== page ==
Just around the corner is a new breed of inverter technology for motor-control applications. The limitations of the traditional tried and true, direct-bonded copper (DBC) IGBT-based industrial motor-control inverters are about to be eclipsed by a new and exciting breed of motor-control inverter based on insulated metal printed circuit boards (IMPCBs).
Using IMPCB, also referred to as insulated metal substrates, these products promise to take industrial motor-control applications to the next level. Implementing techniques such as component integration and standard pc-board fabrication, these next-generation devices offer dramatic increases in reliability and significant reductions in manufacturing costs. IMPCB technology will be able to replace performance-limiting DBC IGBT technology in many existing devices and applications, and be directly relevant to a plethora of other emerging devices, creating a myriad of new opportunities.
In today's standard product, chip and wire-fabricated DBC IGBT modules, the single most limiting factor is terminal inductance — the issue that these next-generation inverter devices have the ideal technology to overcome. Terminal inductance is the largest inductance in the module and has a significant impact on current parameters, externally with interconnect and internally with terminal size and construction, as well as limiting the maximum switching speed.
To muddy the waters even further, high-current device parameters such as short-circuit currents are difficult to pretest at the die level. This means that existing products do not lend themselves to mass production and have compound yield issues. This, of course, translates directly into high costs for the end user. If there is a need for multiple, larger IGBT die assemblies, their complexity forces users to construct inverters around available building blocks, meaning users are left to their own devices when addressing terminal, busbar, mechanical and thermal mounting issues.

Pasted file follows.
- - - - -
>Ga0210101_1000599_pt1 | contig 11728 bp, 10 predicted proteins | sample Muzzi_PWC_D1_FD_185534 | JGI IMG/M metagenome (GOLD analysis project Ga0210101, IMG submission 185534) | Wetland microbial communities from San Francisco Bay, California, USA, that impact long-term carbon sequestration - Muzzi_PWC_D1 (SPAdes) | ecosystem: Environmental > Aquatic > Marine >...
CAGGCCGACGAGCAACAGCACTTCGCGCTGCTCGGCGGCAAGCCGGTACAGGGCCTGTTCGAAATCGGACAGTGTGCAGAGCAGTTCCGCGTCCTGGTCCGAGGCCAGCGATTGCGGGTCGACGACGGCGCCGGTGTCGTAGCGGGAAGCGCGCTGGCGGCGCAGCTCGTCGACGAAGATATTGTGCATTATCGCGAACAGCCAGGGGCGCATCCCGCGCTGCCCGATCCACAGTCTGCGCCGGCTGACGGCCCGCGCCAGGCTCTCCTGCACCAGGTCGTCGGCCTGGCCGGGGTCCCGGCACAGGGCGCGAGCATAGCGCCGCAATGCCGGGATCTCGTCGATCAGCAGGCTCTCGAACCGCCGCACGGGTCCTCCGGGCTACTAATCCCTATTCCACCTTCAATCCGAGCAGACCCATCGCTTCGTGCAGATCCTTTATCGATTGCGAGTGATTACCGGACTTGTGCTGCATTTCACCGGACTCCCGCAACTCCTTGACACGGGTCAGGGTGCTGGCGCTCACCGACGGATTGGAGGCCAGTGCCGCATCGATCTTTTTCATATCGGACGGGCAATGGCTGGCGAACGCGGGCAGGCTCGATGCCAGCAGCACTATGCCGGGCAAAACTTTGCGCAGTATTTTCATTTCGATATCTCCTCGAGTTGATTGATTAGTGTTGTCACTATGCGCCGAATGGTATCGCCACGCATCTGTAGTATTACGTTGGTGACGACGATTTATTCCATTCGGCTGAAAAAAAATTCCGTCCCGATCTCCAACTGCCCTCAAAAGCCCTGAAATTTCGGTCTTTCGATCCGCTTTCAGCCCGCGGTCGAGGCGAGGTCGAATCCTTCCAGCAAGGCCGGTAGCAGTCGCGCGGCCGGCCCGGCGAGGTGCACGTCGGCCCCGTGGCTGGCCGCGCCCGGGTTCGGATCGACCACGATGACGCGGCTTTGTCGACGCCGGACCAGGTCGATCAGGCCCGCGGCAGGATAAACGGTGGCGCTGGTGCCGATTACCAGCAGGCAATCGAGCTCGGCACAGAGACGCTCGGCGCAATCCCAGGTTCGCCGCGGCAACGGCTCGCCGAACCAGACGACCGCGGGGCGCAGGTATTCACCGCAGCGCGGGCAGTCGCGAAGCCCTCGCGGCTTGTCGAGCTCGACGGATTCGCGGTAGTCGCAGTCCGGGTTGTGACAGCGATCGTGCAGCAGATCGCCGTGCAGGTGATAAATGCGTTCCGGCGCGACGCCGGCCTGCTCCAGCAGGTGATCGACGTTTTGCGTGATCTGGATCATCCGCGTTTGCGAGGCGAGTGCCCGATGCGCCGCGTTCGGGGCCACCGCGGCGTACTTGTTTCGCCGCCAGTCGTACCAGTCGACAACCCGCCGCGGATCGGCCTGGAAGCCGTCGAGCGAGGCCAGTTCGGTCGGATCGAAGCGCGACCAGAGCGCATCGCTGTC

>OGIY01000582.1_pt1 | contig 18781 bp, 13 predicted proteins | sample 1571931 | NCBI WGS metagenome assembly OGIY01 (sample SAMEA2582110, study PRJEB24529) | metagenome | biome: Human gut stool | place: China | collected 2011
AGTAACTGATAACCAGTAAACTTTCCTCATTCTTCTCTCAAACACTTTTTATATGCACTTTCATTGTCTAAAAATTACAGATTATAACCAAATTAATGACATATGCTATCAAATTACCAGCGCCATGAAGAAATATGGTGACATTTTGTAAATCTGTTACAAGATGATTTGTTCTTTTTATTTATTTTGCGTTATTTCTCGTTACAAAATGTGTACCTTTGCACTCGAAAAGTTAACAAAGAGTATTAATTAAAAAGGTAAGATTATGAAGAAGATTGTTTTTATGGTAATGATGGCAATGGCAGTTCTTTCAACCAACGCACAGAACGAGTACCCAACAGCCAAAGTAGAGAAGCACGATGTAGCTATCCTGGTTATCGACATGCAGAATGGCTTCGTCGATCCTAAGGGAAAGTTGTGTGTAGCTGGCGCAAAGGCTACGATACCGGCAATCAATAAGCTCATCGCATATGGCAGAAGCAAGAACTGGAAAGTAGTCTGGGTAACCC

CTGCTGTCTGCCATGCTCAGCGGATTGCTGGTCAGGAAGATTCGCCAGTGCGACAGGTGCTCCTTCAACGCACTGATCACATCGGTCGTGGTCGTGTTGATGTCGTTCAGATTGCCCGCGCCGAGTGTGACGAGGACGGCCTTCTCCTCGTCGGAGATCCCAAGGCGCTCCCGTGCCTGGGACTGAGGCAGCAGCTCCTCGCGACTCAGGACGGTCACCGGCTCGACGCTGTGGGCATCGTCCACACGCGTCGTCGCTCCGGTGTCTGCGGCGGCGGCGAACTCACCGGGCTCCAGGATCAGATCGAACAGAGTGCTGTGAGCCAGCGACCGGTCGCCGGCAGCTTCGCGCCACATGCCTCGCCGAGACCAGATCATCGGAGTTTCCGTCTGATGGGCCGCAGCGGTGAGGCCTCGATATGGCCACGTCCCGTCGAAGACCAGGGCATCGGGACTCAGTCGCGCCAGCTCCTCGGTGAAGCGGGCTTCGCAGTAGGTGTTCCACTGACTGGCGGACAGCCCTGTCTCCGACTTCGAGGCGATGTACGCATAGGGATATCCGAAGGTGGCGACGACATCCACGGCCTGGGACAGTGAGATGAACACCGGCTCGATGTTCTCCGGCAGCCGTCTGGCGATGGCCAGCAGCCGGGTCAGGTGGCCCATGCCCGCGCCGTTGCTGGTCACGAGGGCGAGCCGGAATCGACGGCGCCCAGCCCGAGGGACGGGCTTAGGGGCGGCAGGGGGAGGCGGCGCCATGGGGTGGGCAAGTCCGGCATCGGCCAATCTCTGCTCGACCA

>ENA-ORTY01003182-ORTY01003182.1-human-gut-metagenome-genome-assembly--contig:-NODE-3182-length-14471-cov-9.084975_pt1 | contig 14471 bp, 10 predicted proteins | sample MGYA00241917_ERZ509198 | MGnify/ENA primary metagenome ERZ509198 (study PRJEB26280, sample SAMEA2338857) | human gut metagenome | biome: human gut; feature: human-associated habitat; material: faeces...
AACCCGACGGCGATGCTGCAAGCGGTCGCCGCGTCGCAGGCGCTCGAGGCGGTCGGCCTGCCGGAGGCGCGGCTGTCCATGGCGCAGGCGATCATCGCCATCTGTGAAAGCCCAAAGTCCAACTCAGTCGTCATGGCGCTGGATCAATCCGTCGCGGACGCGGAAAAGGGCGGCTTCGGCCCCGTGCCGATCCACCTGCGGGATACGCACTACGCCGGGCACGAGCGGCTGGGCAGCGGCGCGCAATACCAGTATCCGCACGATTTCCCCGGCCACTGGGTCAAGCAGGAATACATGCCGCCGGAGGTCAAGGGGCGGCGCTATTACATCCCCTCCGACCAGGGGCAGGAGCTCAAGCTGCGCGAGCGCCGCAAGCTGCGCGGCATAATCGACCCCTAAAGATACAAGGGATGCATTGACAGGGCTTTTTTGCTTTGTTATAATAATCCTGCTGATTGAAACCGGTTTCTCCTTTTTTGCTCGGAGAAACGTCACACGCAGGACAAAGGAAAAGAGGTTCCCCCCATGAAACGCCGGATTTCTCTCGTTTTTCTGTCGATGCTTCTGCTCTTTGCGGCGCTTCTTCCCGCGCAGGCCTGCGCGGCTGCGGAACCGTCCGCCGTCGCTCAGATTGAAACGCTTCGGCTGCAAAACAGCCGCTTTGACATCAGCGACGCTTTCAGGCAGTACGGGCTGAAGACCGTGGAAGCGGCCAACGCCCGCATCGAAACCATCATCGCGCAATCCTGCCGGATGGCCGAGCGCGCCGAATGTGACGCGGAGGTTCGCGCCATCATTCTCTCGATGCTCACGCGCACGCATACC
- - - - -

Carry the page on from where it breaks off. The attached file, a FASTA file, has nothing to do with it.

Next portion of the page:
IMPCB inverters were developed to address the limitations of DBC IGBT devices, especially current limitations and the cost of manufacturing. The significant advantage of these devices is they can be built with an integral metal base plate (aluminum or copper) using standard pc-board fabrication, and assembled with standard surface-mount devices (SMDs) and reflow techniques. SMD IMPCB inverters use prepackaged, pretested available IGBTs and MOSFETs, making them integral mechanical, electrical and thermal entities with thermal conductivity 10 to 20 times better than an FR4 pc board. This has the key advantage of reducing costs by using existing fabricators with established reliability. Moreover, because the substrate is defined by artwork, programmable drilling and singulation, each product may be optimized for its specific function and application.
Because interconnects are now on the substrate surface, inductance is reduced and interconnects become reliable, quiet and efficient because extra terminals, busbars and mounting hardware is eliminated. For applications that demand larger IMPCB inverters, this new platform provides better power dissipation, thereby allowing switching devices to run cooler and provide higher operating currents.
For emerging applications, IMPCB technology will unlock new opportunities in untapped areas of industrial motor controls. For example, large-area IMPCB products, without the limitations of traditional DBC-based designs, will integrate the technology into higher current and horsepower motor controllers. IMPCB-based technology also will be the ideal candidate for addressing the higher temperature and mechanical requirements of automotive inverters and emerging electric vehicle and hybrid inverter applications.
Worldwide markets for IMPCB-based technology are just beginning to unfold. IMPCB technology has been used in Japan for more than 25 years, for commercial 3-phase motor controls in appliances. However, the United States and Europe have yet to capitalize on the full potential of IMPCB technology, which means these regions are potentially an untapped market, ripe for profitable and far-reaching expansion. Look for IMPCB-based technology to be one of the most significant technological advancements in motor control as it finds applicability in countless present-day and emerging markets and applications.
Michael Dreyer has more than 16 years in the electronics industry, including 12 years with Motorola where he held several technical and management roles with the semiconductor products sector. Dreyer, who joined Laird Technologies in 2005, earned his BSEE and MSEE degrees from the University of South Florida.